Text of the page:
November 18, 2020

The Last of Us Part 2 Review

by Ian Ford

The Last of Us Part 2 available now on Amazon.

Click the image on the right to buy now.

The first Last of Us game was one of those rare experiences that managed to transcend its video game roots and stand alone at the pinnacle of entertainment storytelling. Throughout the course of its 15 or so hour runtime we followed Joel and Ellie, the games main protagonists, on their cross-country road trip in search of a vaccine to cure a terrible blight that had all but destroyed humanity.

By the end we had cried, laughed… ok, definitely cried and been left haunted by Joel’s fateful decision to save Ellie and lie to her about the nature of her immunity to the Cordyceps fungus. The story was over, and it was perfect. It didn’t need a sequel and at times seemed to actively resist any notion that it could be followed.

But here we are seven years later, and Naughty Dog have dropped The Last of Us Part 2 onto my still traumatised brain. The question is, is it as good as the first game or is it an unnecessary step in a story that was never meant to be a franchise?

The Last of Us Part 2 Story

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Ellie’s back and she’s pissed

Nobody could deny that one of the best parts of the first game was the epic story of Joel and Ellie’s desperate trek across post apocalypse America. During the course of their gripping, poignant, and bleak tale the surrogate father/daughter relationship developed into one of the most beautiful bonds ever seen in video games. This was made all the more poignant after the first act gut punch of Joel’s daughter dying, an act that left him older and more bitter in the sequences that follow.

The Last of US Part 2’s story is no less gripping and at times is uplifting, moving, and absolutely heart-wrenching as the many layers of the game’s narrative pull you along towards a stunningly finale that will be talked about for many years to come… although not always favourably.

So I don’t spoil what happens in the game for those who haven’t played it, I’m not going to go into too many of story’s details. This is a game where you need to experience every minute of the journey for yourself with no expectations or pre-conceived ideas. Yes, the story is at times incredibly bleak (just like the first game) but it swings for the stars with its narrative punches and rarely misses.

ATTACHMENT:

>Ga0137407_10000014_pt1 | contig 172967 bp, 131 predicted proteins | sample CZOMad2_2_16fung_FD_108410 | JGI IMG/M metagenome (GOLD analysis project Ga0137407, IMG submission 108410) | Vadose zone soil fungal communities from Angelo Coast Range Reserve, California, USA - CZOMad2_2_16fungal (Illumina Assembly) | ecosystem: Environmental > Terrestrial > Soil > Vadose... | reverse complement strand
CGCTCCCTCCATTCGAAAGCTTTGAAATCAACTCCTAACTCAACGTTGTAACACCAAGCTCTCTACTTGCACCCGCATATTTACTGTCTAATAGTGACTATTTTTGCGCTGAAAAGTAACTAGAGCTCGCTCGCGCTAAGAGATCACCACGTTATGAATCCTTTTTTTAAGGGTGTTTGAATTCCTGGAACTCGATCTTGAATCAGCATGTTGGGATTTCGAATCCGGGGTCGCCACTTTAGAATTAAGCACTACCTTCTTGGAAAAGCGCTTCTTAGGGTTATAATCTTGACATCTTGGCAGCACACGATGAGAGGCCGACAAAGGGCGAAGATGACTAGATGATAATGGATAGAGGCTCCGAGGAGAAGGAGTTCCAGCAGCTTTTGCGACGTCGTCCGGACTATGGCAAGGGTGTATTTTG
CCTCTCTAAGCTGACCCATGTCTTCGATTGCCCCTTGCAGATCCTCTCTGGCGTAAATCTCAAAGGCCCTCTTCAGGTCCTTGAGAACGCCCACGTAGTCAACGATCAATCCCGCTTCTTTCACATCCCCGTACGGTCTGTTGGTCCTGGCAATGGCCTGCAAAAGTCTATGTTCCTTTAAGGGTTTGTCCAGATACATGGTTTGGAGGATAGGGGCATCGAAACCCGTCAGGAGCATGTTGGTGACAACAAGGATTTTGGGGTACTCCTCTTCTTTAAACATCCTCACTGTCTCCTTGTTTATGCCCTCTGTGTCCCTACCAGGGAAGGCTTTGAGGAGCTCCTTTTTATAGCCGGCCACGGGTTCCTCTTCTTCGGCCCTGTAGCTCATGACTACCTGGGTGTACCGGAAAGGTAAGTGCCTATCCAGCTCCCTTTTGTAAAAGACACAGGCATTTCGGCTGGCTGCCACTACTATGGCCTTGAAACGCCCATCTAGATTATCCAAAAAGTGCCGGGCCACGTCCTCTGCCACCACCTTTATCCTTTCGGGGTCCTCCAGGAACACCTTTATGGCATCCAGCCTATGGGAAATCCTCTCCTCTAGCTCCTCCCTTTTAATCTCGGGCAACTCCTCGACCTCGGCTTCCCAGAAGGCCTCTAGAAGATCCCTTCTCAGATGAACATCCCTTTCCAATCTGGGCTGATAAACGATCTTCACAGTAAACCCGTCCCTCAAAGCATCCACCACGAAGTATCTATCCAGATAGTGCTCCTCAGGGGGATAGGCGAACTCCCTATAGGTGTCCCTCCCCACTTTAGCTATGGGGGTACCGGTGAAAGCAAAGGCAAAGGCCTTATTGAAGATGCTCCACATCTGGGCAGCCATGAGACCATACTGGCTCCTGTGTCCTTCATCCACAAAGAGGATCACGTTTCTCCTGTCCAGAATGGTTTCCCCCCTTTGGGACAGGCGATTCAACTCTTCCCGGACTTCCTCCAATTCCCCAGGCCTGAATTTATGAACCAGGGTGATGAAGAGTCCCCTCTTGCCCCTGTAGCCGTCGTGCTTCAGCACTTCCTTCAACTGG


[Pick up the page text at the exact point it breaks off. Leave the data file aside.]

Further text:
The story begins about four years after the end of the first game where we meet an older and still immune Ellie as she sets out on a quest for revenge. Like Joel in the first game, the years of living on the edge of a society tipping into oblivion has made her angrier and more pragmatic about violence and killing. Gone are the feelings of trauma and remorse she felt when killing the psychopath David in the first game, replaced with a steely determination and a cold pragmatism that the cycle of violence she has found herself in is, just like the infection, a part of post-apocalyptic life.

The Last of Us Part 2 is littered with brutally tragic moments that hit all the more harder because you often instigate them. But that’s the real beauty of the game. You are compelled to empathise with the characters despite disagreeing or even being repulsed by what they do.

The Last of Us Part 2 Characters

The Last of Us Part 2
Joel’s back and older than ever

As already mentioned, I’m not going to spoil the story in this review. All I will say is that as you progress through the 25 hours or so of the game (yes it is longer than the first one) you will see Ellie take sides in a war fought on the streets of an almost unrecognizable Seattle, meet a string of new characters who’ll either help or (as is more often the case) hinder Ellie’s progress, some real gut-punching twists and turns, and the return of Joel as here surrogate father figure, who, unlike the first game, is definitely a support act to Ellie’s star turn.

Actors Ashley Johnson and Troy Baker are pitch perfect as the world-weary duo and their damaged relationship drives the early hours of the story. The pain Joel feels is palpable as he battles with Ellies love for him and her burgeoning need for independence as the secrets of the first game tumble around them. And Ellie is compelled to find revenge later in the game when her world is turned upside down by a brutal act that will make even the strongest gamer shed a tear.

The supporting characters are of an equally high calibre. Shannon Woodward brings charm to the character of Dina and her joyous attitude shines through a world filled with darkness. Laura Bailey of Mary Jane and Kait Diaz fame, is also stunning in her role as the game’s main protagonist. To say too much about her character would reveal too much of the story, but she deserves to win every video game acting award available.